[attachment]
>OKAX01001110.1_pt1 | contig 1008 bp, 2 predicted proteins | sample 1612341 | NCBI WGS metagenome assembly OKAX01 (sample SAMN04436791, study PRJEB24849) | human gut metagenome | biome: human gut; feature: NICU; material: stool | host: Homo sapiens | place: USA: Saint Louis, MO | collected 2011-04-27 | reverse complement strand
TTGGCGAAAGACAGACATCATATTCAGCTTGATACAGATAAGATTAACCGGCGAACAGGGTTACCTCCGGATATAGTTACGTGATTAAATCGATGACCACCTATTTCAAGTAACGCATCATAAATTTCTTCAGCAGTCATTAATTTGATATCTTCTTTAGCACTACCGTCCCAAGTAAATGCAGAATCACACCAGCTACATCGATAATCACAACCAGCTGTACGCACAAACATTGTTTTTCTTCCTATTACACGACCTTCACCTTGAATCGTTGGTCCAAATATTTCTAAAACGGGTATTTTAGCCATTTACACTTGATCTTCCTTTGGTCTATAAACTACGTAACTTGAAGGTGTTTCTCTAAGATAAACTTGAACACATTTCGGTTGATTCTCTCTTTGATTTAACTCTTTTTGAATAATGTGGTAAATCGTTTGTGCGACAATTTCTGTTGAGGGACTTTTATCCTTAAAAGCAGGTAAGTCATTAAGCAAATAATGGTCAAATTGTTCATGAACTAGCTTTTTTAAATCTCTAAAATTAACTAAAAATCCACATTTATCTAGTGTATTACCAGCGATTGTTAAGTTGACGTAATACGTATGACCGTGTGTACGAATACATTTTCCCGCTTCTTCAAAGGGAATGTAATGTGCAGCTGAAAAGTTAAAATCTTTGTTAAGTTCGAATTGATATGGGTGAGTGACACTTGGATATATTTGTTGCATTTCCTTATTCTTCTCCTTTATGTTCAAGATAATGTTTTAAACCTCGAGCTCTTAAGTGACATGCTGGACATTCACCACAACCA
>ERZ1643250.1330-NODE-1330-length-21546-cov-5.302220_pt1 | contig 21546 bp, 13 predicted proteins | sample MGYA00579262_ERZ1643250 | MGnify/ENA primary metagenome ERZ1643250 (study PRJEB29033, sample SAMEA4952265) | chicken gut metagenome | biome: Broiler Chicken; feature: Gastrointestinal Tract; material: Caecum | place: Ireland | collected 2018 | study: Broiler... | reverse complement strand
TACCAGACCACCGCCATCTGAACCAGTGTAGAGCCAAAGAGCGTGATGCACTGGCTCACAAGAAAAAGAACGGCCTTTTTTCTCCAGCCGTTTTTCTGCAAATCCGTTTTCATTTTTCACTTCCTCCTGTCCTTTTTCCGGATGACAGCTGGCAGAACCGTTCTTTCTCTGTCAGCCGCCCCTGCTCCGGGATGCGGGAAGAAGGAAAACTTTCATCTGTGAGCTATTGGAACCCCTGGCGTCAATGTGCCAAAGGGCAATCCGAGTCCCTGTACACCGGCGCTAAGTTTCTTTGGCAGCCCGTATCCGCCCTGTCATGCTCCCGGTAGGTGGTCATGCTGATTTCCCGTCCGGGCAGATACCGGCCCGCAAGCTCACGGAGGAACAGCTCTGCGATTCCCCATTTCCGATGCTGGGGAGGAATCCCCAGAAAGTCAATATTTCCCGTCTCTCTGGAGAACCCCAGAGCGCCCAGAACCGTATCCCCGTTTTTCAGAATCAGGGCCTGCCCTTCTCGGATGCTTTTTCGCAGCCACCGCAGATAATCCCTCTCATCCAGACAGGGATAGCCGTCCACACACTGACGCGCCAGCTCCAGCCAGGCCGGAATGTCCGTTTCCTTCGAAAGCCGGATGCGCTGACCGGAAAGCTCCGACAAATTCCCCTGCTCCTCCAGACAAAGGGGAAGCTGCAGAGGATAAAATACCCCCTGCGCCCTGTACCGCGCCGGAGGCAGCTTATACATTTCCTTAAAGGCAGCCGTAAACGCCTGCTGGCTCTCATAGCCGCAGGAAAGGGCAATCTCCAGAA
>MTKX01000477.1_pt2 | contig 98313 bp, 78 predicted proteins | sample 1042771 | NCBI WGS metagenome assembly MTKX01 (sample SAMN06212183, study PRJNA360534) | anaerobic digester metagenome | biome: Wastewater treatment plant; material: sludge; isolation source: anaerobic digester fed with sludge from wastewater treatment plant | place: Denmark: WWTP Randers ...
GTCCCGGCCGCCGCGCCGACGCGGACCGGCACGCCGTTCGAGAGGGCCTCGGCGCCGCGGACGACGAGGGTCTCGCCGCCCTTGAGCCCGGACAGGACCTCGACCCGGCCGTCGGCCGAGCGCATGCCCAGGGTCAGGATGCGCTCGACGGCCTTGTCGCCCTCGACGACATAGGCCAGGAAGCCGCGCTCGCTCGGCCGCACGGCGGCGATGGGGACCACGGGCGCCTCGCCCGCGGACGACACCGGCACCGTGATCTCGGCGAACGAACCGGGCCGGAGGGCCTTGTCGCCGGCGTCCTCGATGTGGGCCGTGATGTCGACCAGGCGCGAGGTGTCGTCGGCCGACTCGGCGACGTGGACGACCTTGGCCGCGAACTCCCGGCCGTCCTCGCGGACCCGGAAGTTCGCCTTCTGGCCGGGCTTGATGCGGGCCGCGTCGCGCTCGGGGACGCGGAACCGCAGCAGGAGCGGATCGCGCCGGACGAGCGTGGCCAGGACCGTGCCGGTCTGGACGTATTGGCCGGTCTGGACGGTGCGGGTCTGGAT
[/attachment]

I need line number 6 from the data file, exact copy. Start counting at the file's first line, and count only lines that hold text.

GTCCCGGCCGCCGCGCCGACGCGGACCGGCACGCCGTTCGAGAGGGCCTCGGCGCCGCGGACGACGAGGGTCTCGCCGCCCTTGAGCCCGGACAGGACCTCGACCCGGCCGTCGGCCGAGCGCATGCCCAGGGTCAGGATGCGCTCGACGGCCTTGTCGCCCTCGACGACATAGGCCAGGAAGCCGCGCTCGCTCGGCCGCACGGCGGCGATGGGGACCACGGGCGCCTCGCCCGCGGACGACACCGGCACCGTGATCTCGGCGAACGAACCGGGCCGGAGGGCCTTGTCGCCGGCGTCCTCGATGTGGGCCGTGATGTCGACCAGGCGCGAGGTGTCGTCGGCCGACTCGGCGACGTGGACGACCTTGGCCGCGAACTCCCGGCCGTCCTCGCGGACCCGGAAGTTCGCCTTCTGGCCGGGCTTGATGCGGGCCGCGTCGCGCTCGGGGACGCGGAACCGCAGCAGGAGCGGATCGCGCCGGACGAGCGTGGCCAGGACCGTGCCGGTCTGGACGTATTGGCCGGTCTGGACGGTGCGGGTCTGGAT